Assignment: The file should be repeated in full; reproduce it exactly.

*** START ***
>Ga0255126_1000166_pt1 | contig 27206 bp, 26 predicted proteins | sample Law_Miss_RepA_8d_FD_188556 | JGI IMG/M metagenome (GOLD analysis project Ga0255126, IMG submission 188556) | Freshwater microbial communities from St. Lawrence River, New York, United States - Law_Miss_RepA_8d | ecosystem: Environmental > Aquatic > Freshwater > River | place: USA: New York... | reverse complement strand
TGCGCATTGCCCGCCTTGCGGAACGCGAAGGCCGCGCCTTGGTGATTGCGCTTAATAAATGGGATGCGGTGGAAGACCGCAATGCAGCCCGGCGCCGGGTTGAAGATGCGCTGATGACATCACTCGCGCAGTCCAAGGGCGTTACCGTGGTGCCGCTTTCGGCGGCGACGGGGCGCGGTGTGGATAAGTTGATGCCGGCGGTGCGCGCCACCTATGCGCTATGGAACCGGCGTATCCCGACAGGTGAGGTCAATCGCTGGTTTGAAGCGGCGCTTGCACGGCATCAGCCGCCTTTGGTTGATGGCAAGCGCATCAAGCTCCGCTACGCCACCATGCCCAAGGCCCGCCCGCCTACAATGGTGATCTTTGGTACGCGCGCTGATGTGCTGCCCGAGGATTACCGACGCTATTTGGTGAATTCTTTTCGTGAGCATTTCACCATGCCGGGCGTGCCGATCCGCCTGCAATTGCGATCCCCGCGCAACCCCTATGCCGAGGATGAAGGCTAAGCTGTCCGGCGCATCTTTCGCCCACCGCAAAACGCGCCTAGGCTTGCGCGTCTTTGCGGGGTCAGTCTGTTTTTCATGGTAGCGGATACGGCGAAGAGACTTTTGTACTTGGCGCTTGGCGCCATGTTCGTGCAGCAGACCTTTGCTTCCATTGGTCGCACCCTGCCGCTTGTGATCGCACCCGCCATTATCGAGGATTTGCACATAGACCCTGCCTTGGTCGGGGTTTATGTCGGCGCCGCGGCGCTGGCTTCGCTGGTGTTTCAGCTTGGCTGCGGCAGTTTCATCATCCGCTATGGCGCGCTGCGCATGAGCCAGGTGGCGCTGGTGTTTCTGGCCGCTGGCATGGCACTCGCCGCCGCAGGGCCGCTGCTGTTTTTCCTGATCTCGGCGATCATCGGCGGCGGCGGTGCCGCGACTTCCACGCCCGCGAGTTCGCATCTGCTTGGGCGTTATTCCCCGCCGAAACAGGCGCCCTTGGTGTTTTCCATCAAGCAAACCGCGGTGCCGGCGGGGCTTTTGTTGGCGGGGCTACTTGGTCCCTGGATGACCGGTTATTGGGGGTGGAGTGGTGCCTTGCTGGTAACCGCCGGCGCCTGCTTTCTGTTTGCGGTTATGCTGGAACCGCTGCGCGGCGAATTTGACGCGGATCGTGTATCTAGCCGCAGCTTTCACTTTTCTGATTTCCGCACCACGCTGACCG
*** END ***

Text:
>Ga0255126_1000166_pt1 | contig 27206 bp, 26 predicted proteins | sample Law_Miss_RepA_8d_FD_188556 | JGI IMG/M metagenome (GOLD analysis project Ga0255126, IMG submission 188556) | Freshwater microbial communities from St. Lawrence River, New York, United States - Law_Miss_RepA_8d | ecosystem: Environmental > Aquatic > Freshwater > River | place: USA: New York... | reverse complement strand
TGCGCATTGCCCGCCTTGCGGAACGCGAAGGCCGCGCCTTGGTGATTGCGCTTAATAAATGGGATGCGGTGGAAGACCGCAATGCAGCCCGGCGCCGGGTTGAAGATGCGCTGATGACATCACTCGCGCAGTCCAAGGGCGTTACCGTGGTGCCGCTTTCGGCGGCGACGGGGCGCGGTGTGGATAAGTTGATGCCGGCGGTGCGCGCCACCTATGCGCTATGGAACCGGCGTATCCCGACAGGTGAGGTCAATCGCTGGTTTGAAGCGGCGCTTGCACGGCATCAGCCGCCTTTGGTTGATGGCAAGCGCATCAAGCTCCGCTACGCCACCATGCCCAAGGCCCGCCCGCCTACAATGGTGATCTTTGGTACGCGCGCTGATGTGCTGCCCGAGGATTACCGACGCTATTTGGTGAATTCTTTTCGTGAGCATTTCACCATGCCGGGCGTGCCGATCCGCCTGCAATTGCGATCCCCGCGCAACCCCTATGCCGAGGATGAAGGCTAAGCTGTCCGGCGCATCTTTCGCCCACCGCAAAACGCGCCTAGGCTTGCGCGTCTTTGCGGGGTCAGTCTGTTTTTCATGGTAGCGGATACGGCGAAGAGACTTTTGTACTTGGCGCTTGGCGCCATGTTCGTGCAGCAGACCTTTGCTTCCATTGGTCGCACCCTGCCGCTTGTGATCGCACCCGCCATTATCGAGGATTTGCACATAGACCCTGCCTTGGTCGGGGTTTATGTCGGCGCCGCGGCGCTGGCTTCGCTGGTGTTTCAGCTTGGCTGCGGCAGTTTCATCATCCGCTATGGCGCGCTGCGCATGAGCCAGGTGGCGCTGGTGTTTCTGGCCGCTGGCATGGCACTCGCCGCCGCAGGGCCGCTGCTGTTTTTCCTGATCTCGGCGATCATCGGCGGCGGCGGTGCCGCGACTTCCACGCCCGCGAGTTCGCATCTGCTTGGGCGTTATTCCCCGCCGAAACAGGCGCCCTTGGTGTTTTCCATCAAGCAAACCGCGGTGCCGGCGGGGCTTTTGTTGGCGGGGCTACTTGGTCCCTGGATGACCGGTTATTGGGGGTGGAGTGGTGCCTTGCTGGTAACCGCCGGCGCCTGCTTTCTGTTTGCGGTTATGCTGGAACCGCTGCGCGGCGAATTTGACGCGGATCGTGTATCTAGCCGCAGCTTTCACTTTTCTGATTTCCGCACCACGCTGACCG